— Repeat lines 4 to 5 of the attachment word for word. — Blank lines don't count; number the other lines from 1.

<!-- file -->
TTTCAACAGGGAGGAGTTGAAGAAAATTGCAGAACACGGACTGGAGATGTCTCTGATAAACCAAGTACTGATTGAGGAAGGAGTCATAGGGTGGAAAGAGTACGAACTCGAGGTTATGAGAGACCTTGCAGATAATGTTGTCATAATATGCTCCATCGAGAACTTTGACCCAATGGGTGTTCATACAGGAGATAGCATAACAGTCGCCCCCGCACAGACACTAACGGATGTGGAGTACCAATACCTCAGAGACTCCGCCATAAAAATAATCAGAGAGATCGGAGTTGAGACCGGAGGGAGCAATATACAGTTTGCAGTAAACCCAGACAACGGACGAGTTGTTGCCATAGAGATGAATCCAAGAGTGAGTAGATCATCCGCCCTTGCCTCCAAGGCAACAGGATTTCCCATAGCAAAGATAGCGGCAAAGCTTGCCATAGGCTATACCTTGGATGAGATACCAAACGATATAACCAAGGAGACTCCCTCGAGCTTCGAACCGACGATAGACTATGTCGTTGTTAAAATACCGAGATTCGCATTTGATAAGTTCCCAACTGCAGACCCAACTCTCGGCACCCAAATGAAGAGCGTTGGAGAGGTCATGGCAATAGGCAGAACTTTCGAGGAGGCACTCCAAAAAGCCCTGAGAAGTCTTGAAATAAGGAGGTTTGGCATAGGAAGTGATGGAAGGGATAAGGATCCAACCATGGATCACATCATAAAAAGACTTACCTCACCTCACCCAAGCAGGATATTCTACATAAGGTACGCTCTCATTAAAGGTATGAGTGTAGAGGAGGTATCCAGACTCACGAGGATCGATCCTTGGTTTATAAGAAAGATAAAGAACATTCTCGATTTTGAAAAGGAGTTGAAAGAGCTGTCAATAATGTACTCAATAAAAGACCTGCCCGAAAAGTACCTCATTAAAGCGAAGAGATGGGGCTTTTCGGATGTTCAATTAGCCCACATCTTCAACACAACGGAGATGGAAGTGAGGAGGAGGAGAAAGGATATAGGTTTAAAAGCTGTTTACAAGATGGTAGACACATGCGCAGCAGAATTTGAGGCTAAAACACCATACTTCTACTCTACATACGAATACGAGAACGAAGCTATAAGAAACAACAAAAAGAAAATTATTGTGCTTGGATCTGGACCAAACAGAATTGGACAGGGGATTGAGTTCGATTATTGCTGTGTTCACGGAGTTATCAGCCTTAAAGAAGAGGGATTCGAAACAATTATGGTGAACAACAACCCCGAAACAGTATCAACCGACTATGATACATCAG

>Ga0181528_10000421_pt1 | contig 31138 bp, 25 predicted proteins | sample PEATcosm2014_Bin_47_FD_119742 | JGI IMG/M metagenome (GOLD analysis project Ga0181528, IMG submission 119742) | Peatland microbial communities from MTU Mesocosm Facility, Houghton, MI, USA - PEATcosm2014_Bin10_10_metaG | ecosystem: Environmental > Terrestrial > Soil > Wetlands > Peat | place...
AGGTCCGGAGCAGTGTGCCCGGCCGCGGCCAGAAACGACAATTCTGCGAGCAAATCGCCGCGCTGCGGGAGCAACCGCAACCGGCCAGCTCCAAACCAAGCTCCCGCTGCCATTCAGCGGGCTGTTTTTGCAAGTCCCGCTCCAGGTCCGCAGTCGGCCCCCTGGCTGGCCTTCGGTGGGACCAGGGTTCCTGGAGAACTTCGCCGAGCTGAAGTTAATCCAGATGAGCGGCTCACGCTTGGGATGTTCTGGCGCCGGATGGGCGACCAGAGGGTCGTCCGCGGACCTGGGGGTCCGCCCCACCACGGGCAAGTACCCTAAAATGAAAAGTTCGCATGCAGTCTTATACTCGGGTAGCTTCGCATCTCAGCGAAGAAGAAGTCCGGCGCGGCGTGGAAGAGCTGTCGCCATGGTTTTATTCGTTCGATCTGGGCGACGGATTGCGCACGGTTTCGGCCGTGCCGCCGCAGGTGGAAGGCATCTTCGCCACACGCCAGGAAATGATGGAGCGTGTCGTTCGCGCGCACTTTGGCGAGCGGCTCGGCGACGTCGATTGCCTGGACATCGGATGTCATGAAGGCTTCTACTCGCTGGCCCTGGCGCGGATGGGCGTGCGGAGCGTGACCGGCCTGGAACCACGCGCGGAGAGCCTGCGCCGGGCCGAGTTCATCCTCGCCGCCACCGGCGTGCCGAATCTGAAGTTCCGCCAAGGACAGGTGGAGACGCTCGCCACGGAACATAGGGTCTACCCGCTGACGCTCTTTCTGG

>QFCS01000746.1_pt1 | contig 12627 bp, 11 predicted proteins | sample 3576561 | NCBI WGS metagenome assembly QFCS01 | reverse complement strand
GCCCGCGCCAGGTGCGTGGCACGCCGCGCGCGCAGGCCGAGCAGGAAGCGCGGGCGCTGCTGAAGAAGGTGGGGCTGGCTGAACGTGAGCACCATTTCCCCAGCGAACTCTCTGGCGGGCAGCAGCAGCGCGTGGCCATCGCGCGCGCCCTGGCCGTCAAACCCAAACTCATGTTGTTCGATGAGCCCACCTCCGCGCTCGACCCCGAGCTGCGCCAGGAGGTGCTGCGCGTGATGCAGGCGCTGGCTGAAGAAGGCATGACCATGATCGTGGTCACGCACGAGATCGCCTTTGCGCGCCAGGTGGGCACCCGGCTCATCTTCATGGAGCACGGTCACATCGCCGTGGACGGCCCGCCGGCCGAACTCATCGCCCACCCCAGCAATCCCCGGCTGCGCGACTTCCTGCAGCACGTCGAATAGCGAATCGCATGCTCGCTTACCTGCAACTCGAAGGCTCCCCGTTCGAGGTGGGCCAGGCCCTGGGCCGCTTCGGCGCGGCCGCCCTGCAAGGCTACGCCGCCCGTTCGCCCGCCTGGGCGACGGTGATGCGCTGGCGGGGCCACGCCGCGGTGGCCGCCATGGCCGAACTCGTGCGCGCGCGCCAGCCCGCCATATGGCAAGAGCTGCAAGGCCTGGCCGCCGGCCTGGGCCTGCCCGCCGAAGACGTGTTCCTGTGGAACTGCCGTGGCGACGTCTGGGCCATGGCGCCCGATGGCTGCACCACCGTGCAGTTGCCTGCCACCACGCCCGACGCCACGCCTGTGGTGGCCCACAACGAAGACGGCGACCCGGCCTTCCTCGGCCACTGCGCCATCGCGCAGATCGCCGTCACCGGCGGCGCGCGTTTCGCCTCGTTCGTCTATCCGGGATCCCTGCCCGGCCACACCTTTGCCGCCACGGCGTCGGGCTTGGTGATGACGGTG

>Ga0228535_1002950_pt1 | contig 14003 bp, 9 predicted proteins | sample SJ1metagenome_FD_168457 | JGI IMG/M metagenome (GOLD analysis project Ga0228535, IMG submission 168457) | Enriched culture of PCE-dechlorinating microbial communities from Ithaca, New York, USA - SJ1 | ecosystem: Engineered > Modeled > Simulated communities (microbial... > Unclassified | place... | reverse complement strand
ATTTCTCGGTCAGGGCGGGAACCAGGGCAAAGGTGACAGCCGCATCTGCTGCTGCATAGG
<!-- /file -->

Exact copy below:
>QFCS01000746.1_pt1 | contig 12627 bp, 11 predicted proteins | sample 3576561 | NCBI WGS metagenome assembly QFCS01 | reverse complement strand
GCCCGCGCCAGGTGCGTGGCACGCCGCGCGCGCAGGCCGAGCAGGAAGCGCGGGCGCTGCTGAAGAAGGTGGGGCTGGCTGAACGTGAGCACCATTTCCCCAGCGAACTCTCTGGCGGGCAGCAGCAGCGCGTGGCCATCGCGCGCGCCCTGGCCGTCAAACCCAAACTCATGTTGTTCGATGAGCCCACCTCCGCGCTCGACCCCGAGCTGCGCCAGGAGGTGCTGCGCGTGATGCAGGCGCTGGCTGAAGAAGGCATGACCATGATCGTGGTCACGCACGAGATCGCCTTTGCGCGCCAGGTGGGCACCCGGCTCATCTTCATGGAGCACGGTCACATCGCCGTGGACGGCCCGCCGGCCGAACTCATCGCCCACCCCAGCAATCCCCGGCTGCGCGACTTCCTGCAGCACGTCGAATAGCGAATCGCATGCTCGCTTACCTGCAACTCGAAGGCTCCCCGTTCGAGGTGGGCCAGGCCCTGGGCCGCTTCGGCGCGGCCGCCCTGCAAGGCTACGCCGCCCGTTCGCCCGCCTGGGCGACGGTGATGCGCTGGCGGGGCCACGCCGCGGTGGCCGCCATGGCCGAACTCGTGCGCGCGCGCCAGCCCGCCATATGGCAAGAGCTGCAAGGCCTGGCCGCCGGCCTGGGCCTGCCCGCCGAAGACGTGTTCCTGTGGAACTGCCGTGGCGACGTCTGGGCCATGGCGCCCGATGGCTGCACCACCGTGCAGTTGCCTGCCACCACGCCCGACGCCACGCCTGTGGTGGCCCACAACGAAGACGGCGACCCGGCCTTCCTCGGCCACTGCGCCATCGCGCAGATCGCCGTCACCGGCGGCGCGCGTTTCGCCTCGTTCGTCTATCCGGGATCCCTGCCCGGCCACACCTTTGCCGCCACGGCGTCGGGCTTGGTGATGACGGTG